Thanks for sharing.

  4. Wonderful. And congratulations.

    1. Thanks Keith. This blog would not have begun if I had not met you.

  5. Great description. The joy and the effort both shine through. Thanks for sharing your experience!

  6. Wonderful report Nigel! Chapeau bas a vous!

  7. Well written, Nigel, and a good juxtaposition to Jim R from Maine's pretty much non-stop recountings. Kudos to all, finishers and attempters. I feel your fatigue and joy, love that you finished so strong and how you started and finished your tale with love of family. Bon courage indeed. Hope we meet some day. -- Jim's wife, Julia Reuter

  8. Brilliant report, brings it all back in its full glory (apart for the sleep deprivation) and fills in bits I have forgot about.

  9. "In the afternoon light, we fly down a road lined with tall buttonwood trees that form a canopy of green leaves, their mottled trunks stately and picturesque aside golden fields under a french blue sky. I am awestruck by the beauty and the spectacle. This is real and I am here." Wow. I am so impressed. Impressed at the physical feat you just accomplished, and impressed by the discipline I know was behind your sitting down to recount your experience in writing. I was right there with you while reading this. I can imagine the happy reunion at the end. Well done!

    1. Betsy, I'm so glad you took the time to read this.

  10. Bravo!

    You now understand everything about PBP except one thing: how bittersweet it feels for a 2011 ancien four years later to read a sensitive and excellent account of another PBP, such as your fine account. A PBP that this 2011 ancien did _not_ ride.

    And surely you’ll buy your pint cup!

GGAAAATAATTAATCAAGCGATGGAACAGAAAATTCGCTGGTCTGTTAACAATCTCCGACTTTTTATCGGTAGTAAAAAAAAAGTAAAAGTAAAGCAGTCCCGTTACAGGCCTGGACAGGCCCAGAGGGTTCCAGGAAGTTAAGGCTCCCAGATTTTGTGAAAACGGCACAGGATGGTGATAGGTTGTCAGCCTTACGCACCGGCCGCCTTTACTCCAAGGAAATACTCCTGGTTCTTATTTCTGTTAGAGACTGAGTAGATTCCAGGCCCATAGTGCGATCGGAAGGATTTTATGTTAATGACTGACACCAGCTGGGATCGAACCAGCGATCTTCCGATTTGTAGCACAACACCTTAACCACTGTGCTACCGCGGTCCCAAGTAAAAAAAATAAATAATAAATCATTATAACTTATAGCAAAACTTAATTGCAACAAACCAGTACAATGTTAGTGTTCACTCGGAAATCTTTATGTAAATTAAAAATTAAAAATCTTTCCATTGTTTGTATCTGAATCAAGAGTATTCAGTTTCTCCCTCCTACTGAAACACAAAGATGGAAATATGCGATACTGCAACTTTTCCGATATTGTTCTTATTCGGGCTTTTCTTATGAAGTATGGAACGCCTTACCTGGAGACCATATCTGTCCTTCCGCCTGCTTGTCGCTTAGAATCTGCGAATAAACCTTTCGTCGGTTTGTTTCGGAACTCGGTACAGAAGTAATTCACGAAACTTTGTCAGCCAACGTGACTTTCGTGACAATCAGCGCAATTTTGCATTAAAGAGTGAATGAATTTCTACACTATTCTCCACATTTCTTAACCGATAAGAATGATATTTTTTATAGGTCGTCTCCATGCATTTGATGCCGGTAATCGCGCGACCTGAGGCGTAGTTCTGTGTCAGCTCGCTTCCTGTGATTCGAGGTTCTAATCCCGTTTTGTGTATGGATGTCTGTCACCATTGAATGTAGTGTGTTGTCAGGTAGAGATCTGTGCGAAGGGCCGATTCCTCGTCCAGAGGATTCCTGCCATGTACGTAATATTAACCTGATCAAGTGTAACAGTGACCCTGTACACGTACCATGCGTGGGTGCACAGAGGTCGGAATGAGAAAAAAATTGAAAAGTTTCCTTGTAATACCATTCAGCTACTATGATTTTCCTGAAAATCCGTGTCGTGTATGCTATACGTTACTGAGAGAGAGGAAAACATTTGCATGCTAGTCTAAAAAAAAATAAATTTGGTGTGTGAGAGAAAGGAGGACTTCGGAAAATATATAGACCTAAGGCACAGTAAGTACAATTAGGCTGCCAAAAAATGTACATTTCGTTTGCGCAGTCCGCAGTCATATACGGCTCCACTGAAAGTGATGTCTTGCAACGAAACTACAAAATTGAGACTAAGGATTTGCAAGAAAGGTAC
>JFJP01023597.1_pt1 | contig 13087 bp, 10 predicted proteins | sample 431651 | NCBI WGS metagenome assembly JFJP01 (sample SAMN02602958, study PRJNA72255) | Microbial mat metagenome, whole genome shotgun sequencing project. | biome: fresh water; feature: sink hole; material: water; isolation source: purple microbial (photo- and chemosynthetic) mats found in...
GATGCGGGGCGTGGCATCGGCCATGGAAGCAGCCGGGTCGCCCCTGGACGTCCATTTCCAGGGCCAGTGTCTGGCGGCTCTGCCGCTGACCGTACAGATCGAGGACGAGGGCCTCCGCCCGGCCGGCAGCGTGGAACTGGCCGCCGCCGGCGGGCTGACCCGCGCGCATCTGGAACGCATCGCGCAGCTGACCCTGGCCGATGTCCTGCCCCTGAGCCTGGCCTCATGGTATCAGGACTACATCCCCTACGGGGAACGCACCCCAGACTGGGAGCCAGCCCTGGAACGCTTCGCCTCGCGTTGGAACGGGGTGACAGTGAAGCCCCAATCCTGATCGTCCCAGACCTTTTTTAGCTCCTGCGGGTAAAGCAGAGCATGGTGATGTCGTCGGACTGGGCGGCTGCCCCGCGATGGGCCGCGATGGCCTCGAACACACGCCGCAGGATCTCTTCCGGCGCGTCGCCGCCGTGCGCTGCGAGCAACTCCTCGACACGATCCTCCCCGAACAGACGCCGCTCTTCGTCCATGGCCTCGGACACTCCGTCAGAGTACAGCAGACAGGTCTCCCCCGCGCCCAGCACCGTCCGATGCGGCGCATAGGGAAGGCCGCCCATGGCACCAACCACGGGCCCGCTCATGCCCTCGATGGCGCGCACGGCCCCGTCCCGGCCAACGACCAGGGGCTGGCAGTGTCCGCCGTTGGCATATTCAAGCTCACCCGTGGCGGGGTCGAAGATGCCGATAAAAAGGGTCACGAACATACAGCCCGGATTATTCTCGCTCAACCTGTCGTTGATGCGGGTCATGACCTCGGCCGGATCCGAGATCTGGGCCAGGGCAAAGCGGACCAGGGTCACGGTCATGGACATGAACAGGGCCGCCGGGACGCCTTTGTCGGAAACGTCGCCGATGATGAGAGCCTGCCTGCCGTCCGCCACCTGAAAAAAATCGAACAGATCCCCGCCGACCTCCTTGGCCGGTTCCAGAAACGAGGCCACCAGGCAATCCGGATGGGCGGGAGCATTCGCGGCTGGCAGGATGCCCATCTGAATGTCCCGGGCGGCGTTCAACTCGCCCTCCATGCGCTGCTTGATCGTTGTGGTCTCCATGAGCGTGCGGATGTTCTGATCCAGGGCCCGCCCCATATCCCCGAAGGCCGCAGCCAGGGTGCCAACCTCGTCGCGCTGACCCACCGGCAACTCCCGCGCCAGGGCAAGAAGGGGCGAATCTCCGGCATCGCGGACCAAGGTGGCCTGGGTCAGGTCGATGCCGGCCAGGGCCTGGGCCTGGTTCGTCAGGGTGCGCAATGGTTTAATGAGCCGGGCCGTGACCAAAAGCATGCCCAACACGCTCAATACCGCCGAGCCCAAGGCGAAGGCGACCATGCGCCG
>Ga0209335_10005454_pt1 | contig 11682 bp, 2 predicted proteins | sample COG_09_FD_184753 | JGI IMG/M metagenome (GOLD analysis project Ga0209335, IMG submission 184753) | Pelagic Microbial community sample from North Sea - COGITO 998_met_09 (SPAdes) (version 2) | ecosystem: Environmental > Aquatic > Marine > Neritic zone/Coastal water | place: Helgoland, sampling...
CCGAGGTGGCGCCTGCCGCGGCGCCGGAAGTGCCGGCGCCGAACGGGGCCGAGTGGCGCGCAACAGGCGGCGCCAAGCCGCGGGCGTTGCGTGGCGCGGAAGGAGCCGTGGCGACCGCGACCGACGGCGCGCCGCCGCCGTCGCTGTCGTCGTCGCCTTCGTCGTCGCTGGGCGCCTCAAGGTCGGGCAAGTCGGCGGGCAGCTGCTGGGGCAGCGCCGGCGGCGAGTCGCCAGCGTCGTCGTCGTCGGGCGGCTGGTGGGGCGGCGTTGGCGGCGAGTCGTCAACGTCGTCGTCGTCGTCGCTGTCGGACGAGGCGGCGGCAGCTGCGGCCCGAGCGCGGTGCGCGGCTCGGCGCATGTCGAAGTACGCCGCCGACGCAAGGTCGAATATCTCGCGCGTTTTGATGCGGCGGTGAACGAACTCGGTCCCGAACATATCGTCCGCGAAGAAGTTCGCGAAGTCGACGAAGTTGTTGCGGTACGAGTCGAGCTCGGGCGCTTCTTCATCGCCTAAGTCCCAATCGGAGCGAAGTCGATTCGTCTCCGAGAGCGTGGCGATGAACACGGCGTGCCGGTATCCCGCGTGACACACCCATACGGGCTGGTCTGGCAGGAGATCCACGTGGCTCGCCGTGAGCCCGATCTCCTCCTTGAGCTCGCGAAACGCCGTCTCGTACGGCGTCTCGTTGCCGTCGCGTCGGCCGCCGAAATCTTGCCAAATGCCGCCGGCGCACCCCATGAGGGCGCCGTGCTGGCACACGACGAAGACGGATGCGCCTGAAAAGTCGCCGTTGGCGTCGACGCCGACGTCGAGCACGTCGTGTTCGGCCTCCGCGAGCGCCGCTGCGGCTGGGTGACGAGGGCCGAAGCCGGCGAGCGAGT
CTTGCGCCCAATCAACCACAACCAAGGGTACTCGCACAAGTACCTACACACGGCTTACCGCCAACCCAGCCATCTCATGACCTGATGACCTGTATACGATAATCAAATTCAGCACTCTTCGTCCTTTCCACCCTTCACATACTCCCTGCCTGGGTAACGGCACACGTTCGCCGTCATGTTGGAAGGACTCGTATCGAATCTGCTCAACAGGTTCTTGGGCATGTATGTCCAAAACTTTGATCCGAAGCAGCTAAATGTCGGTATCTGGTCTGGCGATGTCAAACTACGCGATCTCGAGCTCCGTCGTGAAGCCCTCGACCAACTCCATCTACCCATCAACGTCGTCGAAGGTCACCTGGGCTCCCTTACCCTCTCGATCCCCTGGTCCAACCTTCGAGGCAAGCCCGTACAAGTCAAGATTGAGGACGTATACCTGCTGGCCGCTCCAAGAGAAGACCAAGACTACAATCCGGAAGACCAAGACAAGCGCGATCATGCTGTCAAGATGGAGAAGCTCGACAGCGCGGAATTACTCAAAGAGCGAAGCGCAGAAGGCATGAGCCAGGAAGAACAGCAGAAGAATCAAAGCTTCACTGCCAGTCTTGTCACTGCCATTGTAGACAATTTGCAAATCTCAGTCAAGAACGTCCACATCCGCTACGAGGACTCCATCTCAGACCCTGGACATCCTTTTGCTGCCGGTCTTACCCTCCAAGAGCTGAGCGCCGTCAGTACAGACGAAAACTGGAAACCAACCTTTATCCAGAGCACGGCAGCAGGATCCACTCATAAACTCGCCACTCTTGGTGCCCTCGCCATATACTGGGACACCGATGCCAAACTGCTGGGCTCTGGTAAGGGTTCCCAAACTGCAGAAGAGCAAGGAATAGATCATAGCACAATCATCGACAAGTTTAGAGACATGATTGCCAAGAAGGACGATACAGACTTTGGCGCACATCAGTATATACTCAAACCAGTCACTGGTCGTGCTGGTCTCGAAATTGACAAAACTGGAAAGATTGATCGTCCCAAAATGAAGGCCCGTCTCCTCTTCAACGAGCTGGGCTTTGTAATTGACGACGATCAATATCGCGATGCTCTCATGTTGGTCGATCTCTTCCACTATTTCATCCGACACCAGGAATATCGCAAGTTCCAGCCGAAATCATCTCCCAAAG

and surely I’ll buy mine!
    And we'll take a cup o’ kindness yet,
    for auld lang syne.

  11. Well written. Dave - we spoke at the airport Saturday as we boarded the flight to Dublin. Glad you finished! See you next year.

  12. Nigel,
    This is such a wonderful report. Well done and congratulations!.

    Thank you,
    Susan France

  13. Such an inspiring account as always.

    I always enjoy reading your blog and in fact, it helped drive my decision 18 months ago to shoot for PBP. I successfully finished. We only rode together once if I recall correctly, my first Brevet in 20 years-the Blue Mountain 200k!!! You were chatting with me on a climb while my heart rate monitor blurted out Code Red threatening to call Mommy. You asked me what that noise was and then suggested that I slow down. Funny what we remember...I remember the smell in the air at that very instance. I'll remember a little boy running alongside me on PBP thru a quant village on a slight ascent going towards the ubiquitous church. He shouted the usual and then his joyous eyes and beaming smile latched onto to me as we smacked high fives and then, he said, "Vous etes une vrai Champion, Allez, Allez, Allez" and who could forget a teenage son's hug at the finish saying how proud he was of me. Who could forget Lenhard Björn climibing up away from Brest with such ease and his gracious response to my double thumbs up. Guy is off the front on a climb on a 700km solo effort and responds with a wave and a head nod. We may not conside these fast riders as true Randos but his response to me said otherwise.